Gyrfalcon (Birds)





Falco rusticolus


• The largest and most powerful falcon
• Its plumage ranges from almost pure white, through shades of brown and gray, to nearly black
• Breeds farther north than any other bird of prey, nesting on coasts and tundra in the High Arctic and sub-Arctic
• A superb hunter, it snatches prey in midair or from the ground


Found in a broad band across northern Eurasia and North America, including coastal areas of Greenland and Iceland; moves south in winter, sometimes reaching northwestern and central Europe


Power and grace combine effectively in the gyrfalcon, one of the top predators in the snowy wastes of the far north. The falcon’s stealth ensures that it usually goes unseen.


Seemingly immune to cold conditions, the gyrfalcon lives in the belt of treeless tundra that lies between the Arctic Ocean and the vast coniferous forests to the south. It also haunts rocky coasts and small
inshore islands, where seabird colonies provide plenty of food supply. Farther south, it frequents moors and mountains.
Out in the open The gyrfalcon is at home in rocky landscapes.
Out in the open The gyrfalcon is at home in rocky landscapes.
A nesting gyrfalcon attacks anything that dares approach its eggs or chicks, including golden eagles, red foxes and even wolverines.
The white, dark and intermediate morphs (color varieties) of the gyrfalcon often interbreed, producing mixed-color broods.
The Romans first trained gyrfalcons for hunting.


A  super sense Excellent twilight vision enables the gyrfalcon to hunt in the winter gloom.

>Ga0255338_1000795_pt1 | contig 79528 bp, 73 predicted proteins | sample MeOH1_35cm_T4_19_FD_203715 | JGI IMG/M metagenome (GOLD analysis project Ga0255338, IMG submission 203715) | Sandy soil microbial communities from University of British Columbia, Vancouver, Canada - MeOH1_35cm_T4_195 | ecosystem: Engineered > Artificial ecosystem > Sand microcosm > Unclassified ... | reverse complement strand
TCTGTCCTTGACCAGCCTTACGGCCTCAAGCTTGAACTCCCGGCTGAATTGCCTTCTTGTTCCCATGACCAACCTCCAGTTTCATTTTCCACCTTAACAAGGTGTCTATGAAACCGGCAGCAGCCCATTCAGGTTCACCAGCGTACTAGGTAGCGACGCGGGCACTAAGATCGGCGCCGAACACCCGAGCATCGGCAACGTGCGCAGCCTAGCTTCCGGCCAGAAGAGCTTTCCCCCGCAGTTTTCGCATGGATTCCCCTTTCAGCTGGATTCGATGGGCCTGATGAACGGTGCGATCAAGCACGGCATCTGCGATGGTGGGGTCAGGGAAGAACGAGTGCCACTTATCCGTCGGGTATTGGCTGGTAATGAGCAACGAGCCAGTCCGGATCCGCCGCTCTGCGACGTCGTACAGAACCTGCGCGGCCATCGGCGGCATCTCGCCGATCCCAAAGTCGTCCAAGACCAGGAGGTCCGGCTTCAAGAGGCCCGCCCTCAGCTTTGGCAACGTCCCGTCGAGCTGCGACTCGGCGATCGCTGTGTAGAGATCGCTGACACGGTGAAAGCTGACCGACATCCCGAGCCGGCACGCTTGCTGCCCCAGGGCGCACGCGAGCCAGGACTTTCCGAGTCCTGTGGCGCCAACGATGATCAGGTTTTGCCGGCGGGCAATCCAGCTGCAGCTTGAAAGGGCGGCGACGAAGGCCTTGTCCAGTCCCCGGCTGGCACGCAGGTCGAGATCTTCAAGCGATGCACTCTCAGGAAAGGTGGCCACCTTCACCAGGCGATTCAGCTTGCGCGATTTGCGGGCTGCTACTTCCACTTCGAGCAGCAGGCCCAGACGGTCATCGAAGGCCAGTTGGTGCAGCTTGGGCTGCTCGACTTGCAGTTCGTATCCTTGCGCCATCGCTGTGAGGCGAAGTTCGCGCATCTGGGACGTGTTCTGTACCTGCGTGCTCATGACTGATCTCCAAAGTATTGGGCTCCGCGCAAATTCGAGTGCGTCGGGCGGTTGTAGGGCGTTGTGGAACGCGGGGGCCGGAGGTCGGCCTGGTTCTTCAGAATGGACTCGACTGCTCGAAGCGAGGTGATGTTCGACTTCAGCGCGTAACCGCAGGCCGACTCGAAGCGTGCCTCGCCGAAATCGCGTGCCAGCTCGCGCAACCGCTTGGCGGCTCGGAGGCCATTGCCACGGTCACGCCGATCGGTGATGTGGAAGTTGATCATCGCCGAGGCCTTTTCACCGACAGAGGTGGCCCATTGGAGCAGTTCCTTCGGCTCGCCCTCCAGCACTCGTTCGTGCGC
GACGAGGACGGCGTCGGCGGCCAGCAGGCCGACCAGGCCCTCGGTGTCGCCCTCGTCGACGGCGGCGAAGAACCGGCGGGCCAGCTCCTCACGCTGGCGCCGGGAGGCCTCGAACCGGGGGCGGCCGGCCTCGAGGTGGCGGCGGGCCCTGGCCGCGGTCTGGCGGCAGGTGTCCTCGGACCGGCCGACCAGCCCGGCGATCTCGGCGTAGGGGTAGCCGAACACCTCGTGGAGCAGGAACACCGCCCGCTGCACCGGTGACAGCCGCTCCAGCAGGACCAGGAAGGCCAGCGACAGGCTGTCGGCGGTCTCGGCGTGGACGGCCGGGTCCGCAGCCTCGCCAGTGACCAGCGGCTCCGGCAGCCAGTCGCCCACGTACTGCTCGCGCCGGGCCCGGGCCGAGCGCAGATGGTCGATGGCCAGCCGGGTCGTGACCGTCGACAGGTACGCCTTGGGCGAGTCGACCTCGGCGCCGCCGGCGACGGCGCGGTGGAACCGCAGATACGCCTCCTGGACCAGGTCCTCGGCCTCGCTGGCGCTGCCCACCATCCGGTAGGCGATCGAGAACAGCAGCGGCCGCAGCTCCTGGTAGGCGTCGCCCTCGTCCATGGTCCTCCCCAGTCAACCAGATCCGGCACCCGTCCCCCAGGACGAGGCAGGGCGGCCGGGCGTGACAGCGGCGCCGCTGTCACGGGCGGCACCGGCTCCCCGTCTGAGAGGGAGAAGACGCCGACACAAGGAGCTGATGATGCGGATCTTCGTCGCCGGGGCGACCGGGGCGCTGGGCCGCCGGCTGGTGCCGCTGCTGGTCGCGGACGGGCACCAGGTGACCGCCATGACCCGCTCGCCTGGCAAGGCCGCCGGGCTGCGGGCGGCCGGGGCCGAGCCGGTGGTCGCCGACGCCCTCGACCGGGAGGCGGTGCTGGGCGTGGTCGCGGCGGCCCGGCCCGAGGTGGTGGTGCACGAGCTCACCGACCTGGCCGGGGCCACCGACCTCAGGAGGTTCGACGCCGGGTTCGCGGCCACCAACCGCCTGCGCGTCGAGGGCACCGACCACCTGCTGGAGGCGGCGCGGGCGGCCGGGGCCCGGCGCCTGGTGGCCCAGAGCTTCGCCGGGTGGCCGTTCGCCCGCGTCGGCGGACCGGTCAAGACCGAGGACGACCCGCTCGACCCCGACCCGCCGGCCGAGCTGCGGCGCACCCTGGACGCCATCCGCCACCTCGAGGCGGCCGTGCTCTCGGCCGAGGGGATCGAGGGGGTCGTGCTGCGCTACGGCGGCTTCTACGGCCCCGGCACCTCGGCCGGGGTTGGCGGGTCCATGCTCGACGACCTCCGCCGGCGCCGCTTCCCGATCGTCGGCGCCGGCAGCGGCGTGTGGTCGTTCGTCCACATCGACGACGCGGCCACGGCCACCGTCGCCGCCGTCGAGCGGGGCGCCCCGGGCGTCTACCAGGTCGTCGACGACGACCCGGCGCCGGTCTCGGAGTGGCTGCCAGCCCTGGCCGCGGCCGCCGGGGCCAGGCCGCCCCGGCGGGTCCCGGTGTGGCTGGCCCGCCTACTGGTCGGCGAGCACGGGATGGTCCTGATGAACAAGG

A super sense
Excellent twilight vision enables the gyrfalcon to hunt in the winter gloom.
In flight, the gyrfalcon generates great power and speed with its shallow wingbeats, which are slower and more measured than those of smaller falcons. A large female can take off with a kill weighing almost 4.5 lbs.
The gyrfalcon is naturally scarce and normally occurs singly or in pairs. Groups of young birds, sometimes seen in autumn, are likely to be brothers and sisters, which tend to remain together for several months after becoming independent of their parents.


The spectacular aerobatic skills of the gyrfalcon can be seen at the onset of the breeding season, when the male displays to attract a mate to his territory. His performance includes sideways rolls and vertical loops as he rises and falls in the sky. He flies back and forth close to the nest site, wailing loudly while carrying prey in his clenched feet. When a female arrives, the two birds fly in formation. The female rolls over and presents her talons as he dives past.
The gyrfalcon does not build its own nest. Instead, it uses a depression on a rocky ledge or takes over a raven’s abandoned stick nest. An average clutch consists of 3-4 eggs, but the female may lay up to seven eggs if prey is abundant, or none at all in famine years. The female takes care of most of the incubation, while her mate brings food, which he continues to do after the downy chicks hatch.The female starts hunting for the family when the nestlings are 2-3-weeks old, and they are independent within two months.
Room with a view
A nest is often just a sheltered cliff ledge.